The preposition with is an especially common way of introducing an instrumental noun. Nouns of this kind will tend to be the names of tools – things that living beings, usually humans, use to carry out actions – so that with will generally mean the same as using. Tools are often concrete objects, such as hammers, but they can also be more abstract, like strength, determination or a demand curve. This means that changing by in (b) above to with is another possible correction – although the meaning changes too: from “means” to “instrument”.
Unfortunately, the preposition with is not the only one that can introduce an instrument. Alternatives seem to depend on the type and/or size of tool involved. It is arguable that transport modes are tools; the preposition they often have is by (without an article), as in by car, by train, by taxi, by bicycle, by bus and by lorry/truck (interestingly, Dutch, one of the closest relatives of English, actually seems to use a word meaning with in such cases). However, if you add an article before the noun, you usually have to say on or in instead of by: on a train, on a bicycle, on a bus and in (the cab of) a lorry, in a taxi and in/on an aeroplane.
Another exception to the with rule is with container nouns, such as a refrigerator, a drawer and a house. The normal instrumental preposition here is in (unless the use is an unexpected, non-containing one, like wedging). This use extends even to containers of a more metaphorical kind, such as diagrams, tables and photographs (see 104. Naming Data Sources with “As” and 111. Words with a Typical Preposition). Even the use of in with some transport modes could be viewed as a subdivision of the containing use. Also worth mentioning is the fact that larger non-containing tools, such as a screen, a gas cooker and a table, seem often to prefer on, as do the data locations a page and a map.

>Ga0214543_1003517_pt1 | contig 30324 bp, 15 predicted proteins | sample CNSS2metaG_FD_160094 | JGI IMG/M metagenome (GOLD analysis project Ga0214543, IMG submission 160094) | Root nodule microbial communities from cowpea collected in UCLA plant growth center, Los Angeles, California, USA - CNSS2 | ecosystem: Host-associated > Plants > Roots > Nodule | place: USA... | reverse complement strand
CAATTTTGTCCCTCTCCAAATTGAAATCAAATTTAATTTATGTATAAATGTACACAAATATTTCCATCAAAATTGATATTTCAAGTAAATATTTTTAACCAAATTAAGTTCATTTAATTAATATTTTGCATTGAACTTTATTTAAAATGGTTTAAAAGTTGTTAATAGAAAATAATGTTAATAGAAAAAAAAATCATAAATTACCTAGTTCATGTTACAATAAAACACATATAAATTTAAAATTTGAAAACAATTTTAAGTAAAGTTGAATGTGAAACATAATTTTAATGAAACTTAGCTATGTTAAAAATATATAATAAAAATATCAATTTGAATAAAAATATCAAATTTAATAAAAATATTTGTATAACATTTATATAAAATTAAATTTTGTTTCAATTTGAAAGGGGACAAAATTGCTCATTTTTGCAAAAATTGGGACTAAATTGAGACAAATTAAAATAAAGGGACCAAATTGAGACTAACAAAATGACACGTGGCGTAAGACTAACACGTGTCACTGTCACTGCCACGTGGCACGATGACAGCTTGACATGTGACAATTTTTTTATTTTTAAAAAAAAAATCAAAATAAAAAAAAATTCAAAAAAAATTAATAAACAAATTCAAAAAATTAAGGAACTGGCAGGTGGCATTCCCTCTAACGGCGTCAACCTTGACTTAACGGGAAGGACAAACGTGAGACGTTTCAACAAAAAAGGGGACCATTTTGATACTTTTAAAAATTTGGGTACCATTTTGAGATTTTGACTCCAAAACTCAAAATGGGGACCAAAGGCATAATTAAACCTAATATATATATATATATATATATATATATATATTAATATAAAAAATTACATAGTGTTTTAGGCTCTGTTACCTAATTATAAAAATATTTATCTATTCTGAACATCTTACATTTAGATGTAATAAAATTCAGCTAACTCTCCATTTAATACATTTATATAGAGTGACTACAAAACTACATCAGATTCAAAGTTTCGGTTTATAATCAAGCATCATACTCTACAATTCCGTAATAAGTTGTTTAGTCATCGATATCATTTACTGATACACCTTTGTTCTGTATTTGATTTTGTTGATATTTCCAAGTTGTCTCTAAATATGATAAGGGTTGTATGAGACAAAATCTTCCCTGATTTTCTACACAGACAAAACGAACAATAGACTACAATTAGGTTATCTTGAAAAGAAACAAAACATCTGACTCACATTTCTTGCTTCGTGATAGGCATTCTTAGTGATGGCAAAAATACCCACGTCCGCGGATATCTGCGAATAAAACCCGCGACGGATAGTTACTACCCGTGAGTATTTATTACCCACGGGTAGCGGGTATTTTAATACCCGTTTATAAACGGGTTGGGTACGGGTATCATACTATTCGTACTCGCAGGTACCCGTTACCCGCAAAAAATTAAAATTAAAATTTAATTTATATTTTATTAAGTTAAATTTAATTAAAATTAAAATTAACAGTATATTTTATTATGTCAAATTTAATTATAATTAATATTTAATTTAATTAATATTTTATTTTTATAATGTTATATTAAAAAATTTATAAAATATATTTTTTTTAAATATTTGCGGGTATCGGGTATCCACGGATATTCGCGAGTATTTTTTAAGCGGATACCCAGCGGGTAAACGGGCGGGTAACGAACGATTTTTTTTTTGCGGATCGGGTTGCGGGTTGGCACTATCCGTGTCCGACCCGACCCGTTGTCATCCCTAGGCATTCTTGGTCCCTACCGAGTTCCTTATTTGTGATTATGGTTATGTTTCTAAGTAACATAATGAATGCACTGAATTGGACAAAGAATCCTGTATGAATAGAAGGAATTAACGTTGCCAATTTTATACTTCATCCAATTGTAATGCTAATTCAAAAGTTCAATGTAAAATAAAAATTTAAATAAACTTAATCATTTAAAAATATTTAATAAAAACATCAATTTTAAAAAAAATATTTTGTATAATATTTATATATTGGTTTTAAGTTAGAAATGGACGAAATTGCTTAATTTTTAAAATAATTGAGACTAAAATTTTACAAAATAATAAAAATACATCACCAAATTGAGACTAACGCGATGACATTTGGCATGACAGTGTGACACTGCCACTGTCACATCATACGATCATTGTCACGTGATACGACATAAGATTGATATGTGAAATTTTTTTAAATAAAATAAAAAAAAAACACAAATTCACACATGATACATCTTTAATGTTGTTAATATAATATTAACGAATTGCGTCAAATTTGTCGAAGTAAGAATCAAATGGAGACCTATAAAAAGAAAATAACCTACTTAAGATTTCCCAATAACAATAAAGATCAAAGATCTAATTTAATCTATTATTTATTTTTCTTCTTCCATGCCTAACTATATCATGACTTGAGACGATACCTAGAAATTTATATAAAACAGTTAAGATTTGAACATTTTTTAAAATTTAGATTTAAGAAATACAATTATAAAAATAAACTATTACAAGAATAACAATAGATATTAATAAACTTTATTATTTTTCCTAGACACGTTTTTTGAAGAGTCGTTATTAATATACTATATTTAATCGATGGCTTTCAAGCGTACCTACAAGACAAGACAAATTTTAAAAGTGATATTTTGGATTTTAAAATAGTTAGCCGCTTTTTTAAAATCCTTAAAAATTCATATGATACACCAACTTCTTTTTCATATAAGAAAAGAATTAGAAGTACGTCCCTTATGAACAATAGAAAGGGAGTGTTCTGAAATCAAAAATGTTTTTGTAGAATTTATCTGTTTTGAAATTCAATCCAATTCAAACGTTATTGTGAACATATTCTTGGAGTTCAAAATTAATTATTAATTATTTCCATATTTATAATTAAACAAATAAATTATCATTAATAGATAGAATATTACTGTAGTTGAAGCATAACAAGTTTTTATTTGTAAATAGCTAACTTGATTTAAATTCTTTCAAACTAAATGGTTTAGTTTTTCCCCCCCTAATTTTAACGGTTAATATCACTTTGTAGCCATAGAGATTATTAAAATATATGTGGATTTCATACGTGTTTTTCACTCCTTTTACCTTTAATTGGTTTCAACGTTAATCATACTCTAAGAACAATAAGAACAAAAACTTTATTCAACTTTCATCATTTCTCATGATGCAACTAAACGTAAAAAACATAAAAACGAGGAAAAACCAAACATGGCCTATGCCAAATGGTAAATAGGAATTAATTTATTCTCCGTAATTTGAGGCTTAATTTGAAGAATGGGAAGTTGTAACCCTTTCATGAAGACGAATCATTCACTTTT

CASES WHERE “with” AND “by” ARE BOTH CORRECT
Some nouns that can correctly follow with (or its alternatives) are also correct with by – though this will usually be subject-showing by rather than the means-showing one. Consider this:
(c) The liberated gas is collected … a gas jar.
It is possible to use by here, suggesting that a gas jar would be the subject if the passive verb is collected were active. It would mean that all responsibility for collecting the gas belonged to the gas jar rather than to any human. On the other hand, in is also possible, suggesting that the gas jar is only a tool used by a human being for collecting the gas. The existence of these different meanings can be confirmed by rewriting the sentence with a gas jar at the start as subject. The by meaning results in The gas jar collects …, while the in meaning produces The gas jar is used (in order) to collect. For more on this kind of contrast, see 104. Naming Data Sources with “As”.
The other use of by (means-showing) can also be replaced by with or equivalent in some contexts:
(d) (MEANS) Firms may motivate their workers by (the) introduction of new practices.
(e) (INSTRUMENT) A speaker can motivate the audience with a well-constructed introduction.
This sort of change is possible with “action” nouns that have an alternative non-action meaning, usually with different countability (see 14. Noun Countability Clues 1: Action Outcomes). In (d) introduction is uncountable (it would be strange to add an before it), and hence has an action meaning, equivalent to “introducing”, with the result that it expresses a means and needs by. In (e), on the other hand, a … introduction is countable, meaning something like “A first part”, and hence must be an instrument and take with.